Much of the home and its contents is original, and in a sense when you walk into the house, you feel like walking back in time, when the scions of society would gather in such a house and talk about politics and current events. To me, it is very interesting to see a place where so many generations of a family lived and called their own, while America changed around them. In a sense, it is a cross section of the American experience, from one family's perspective. From the building of the house in the late 1700s to the 1940s (when it was given to the NPS), the Ridgleys' world changed in many ways.

Possibly one of the most significant changes that occurred in the 19th Century at Hampton was the coming of the Civil War. Originally, the Ridgleys' prosperity was driven by a Ironworks that the owned and operated in the area. However, by the mid-1800s, their Ironworks had closed and agricultural value of the land (now only 4,500 acres) was the primary driver of wealth. With Maryland as a slave state, the primary workers of such a large farm operation were enslaved blacks. At the time of the Civil War, the master of Hampton, John Ridgley owned 61 slaves.
Some of the slave quarters at Hampton (Hampton NPS photo)
When the Civil War began, Maryland was divided. Many of the eastern counties relied, like the Ridgleys, on slave labor for Tobacco and other various crops, while in western Maryland, many yeoman farmers and recent immigrants resented the wealth and power of the large plantation owners. After the fall of Sumter, Maryland remained bitterly divided, as various areas and families identified as unionists or as confederates. As slaveowners, the Ridgleys identified with the Confederacy; Charles Ridgley, John's son, helped organize a local Confederate cavalry unit, the Baltimore County Horse Guards. Soon after the Baltimore Riot of April 1861, helped guard against Union incursions into Baltimore and sought to destroy railroad bridges leading into the city. However, union authorities began to arrest leaders of the various confederate militia companies in the area, and faced with imprisonment in Fort McHenry, Charles disbanded the cavalry company, and remained quiet for the remainder of the conflict. Some of Ridgleys' relatives, however, especially David Ridgley Howard fought with the Confederacy, including at the Battle of Gettysburg, where he lost a leg during the last day's fight.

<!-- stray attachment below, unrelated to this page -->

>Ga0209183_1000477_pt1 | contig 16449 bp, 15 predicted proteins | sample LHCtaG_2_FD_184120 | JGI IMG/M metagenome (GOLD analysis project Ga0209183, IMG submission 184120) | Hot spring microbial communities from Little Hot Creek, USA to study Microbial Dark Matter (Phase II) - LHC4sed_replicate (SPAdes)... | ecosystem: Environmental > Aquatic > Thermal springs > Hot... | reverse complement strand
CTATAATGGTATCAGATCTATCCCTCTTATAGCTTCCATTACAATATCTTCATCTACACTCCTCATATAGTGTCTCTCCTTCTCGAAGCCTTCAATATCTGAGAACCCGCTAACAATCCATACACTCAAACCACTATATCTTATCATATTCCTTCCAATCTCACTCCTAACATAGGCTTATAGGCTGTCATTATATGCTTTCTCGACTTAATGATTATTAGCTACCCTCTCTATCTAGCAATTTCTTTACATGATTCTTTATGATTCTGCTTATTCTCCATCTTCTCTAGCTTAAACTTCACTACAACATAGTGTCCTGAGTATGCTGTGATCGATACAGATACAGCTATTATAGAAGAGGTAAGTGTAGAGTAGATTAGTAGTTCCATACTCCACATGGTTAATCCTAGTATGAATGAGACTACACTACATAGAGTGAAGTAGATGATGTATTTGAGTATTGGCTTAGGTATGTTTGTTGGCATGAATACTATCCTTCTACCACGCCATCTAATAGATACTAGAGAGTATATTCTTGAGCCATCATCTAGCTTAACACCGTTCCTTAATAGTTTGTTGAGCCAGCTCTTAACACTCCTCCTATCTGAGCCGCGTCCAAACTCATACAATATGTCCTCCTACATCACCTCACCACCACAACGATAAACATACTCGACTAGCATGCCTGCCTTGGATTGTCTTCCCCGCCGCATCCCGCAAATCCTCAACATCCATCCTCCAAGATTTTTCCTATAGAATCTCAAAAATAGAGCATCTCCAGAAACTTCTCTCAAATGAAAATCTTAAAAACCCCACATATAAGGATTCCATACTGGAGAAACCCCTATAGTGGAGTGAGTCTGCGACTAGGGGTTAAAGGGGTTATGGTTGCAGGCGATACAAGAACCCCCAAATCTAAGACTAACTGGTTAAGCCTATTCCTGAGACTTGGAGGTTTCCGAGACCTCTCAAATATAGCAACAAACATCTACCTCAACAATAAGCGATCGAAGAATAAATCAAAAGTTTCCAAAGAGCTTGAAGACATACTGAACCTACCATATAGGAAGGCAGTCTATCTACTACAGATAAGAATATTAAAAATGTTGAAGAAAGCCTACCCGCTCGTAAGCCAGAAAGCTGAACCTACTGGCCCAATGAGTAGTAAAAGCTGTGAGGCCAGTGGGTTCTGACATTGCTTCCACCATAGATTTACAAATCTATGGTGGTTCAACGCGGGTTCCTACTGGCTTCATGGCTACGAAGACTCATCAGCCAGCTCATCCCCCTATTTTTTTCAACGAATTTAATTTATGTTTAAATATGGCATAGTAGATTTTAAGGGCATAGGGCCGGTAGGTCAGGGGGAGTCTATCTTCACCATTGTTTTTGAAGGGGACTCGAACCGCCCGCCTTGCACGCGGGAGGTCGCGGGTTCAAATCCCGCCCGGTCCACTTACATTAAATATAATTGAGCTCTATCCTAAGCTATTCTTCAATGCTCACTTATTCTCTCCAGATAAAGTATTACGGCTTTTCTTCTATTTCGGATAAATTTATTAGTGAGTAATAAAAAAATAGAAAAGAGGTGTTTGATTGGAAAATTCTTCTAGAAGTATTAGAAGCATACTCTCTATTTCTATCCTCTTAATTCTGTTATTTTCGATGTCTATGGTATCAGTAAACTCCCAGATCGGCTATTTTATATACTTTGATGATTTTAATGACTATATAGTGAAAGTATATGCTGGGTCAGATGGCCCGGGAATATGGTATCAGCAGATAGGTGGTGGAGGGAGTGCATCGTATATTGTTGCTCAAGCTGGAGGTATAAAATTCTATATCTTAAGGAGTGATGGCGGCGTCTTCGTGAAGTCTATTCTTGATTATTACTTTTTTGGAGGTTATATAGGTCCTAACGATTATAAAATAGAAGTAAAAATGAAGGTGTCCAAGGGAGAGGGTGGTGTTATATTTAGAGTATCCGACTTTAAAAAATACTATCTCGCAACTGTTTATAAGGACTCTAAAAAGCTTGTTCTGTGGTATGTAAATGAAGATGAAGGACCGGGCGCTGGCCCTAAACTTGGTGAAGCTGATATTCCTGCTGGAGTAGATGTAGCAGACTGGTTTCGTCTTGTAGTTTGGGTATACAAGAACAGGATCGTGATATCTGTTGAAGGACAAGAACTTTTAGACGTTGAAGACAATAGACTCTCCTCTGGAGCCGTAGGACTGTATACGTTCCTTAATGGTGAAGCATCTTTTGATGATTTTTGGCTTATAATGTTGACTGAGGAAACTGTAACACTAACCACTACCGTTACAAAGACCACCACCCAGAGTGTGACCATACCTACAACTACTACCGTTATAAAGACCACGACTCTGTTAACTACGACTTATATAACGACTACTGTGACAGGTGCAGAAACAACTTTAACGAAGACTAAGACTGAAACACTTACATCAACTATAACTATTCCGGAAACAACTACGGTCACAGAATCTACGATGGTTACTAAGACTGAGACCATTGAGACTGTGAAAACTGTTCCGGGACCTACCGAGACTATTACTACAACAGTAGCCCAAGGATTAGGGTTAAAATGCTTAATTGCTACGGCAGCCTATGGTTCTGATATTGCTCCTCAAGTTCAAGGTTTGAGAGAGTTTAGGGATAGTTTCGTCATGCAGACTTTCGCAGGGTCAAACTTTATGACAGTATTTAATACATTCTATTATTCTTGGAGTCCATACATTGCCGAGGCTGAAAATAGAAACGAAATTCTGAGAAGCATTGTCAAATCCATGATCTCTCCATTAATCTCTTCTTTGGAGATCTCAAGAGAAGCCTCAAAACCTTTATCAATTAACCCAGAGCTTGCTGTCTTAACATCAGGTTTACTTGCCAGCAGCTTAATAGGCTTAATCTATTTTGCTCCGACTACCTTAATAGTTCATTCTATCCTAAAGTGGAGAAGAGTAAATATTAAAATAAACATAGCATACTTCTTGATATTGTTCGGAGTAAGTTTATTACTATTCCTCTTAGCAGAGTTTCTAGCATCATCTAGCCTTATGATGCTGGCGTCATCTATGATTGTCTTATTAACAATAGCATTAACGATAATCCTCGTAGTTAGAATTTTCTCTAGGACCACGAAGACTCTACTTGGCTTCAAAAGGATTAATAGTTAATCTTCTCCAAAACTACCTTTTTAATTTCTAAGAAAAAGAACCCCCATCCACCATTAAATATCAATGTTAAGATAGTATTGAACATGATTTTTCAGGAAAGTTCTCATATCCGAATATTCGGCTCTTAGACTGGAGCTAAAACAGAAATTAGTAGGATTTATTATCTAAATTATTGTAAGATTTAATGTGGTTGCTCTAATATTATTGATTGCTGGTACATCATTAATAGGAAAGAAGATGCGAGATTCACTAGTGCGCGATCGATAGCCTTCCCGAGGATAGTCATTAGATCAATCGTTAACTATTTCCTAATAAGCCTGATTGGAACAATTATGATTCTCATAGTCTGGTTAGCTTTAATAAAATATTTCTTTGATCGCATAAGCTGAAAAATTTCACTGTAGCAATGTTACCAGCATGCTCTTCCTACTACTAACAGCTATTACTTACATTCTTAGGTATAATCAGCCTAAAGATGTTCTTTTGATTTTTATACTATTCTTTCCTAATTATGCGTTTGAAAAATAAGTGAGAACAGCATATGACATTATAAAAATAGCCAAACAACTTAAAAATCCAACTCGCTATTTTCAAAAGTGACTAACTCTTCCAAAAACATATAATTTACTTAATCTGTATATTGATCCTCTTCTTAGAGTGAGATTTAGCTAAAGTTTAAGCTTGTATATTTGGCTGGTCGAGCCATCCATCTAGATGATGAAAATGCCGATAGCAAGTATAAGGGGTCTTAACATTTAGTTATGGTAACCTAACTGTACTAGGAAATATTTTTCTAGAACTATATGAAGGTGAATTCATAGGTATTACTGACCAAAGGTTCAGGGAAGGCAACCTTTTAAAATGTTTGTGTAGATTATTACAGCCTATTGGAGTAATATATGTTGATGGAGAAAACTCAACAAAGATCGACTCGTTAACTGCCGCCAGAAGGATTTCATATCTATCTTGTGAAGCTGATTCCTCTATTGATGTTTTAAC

With emancipation in Maryland in 1864, Hampton and the Ridgleys began their slow decline. In the following years, much of the original estate would be subdivided to heirs and to pay off debts. The Ridgleys lived a comfortable life for many years at Hampton, and indeed, some of the former slaves stayed on at the mansion as servants and tenant farmers. However, when John Ridgley, Jr. gave Hampton to the Park Service, only the original mansion and 63 acre tract remained. Hampton provides a cross-section into one family's American experience, warts and all.I think that through the lens of Hampton, it is easy to see the American Dream, for white and eventually black, for all of us.

Eliza Ridgely III and servant Nancy Davis in 1863
(Hampton NPS photo)

Sources:  Historic Hampton, Inc., Hampton National Historic Site Guidebook (Virginia Beach, VA: Donning Co., 2010) and Hampton National Historic Site, NPS

(*Since the bookstore was closing, I couldn't buy it then. I pretty much began a quest to find a copy of this book on the internet. After not much success, I eventually ended up buying a copy from the park bookstore over the phone, to which the kindly older woman over the phone who took my order said I was the first person to do such a thing).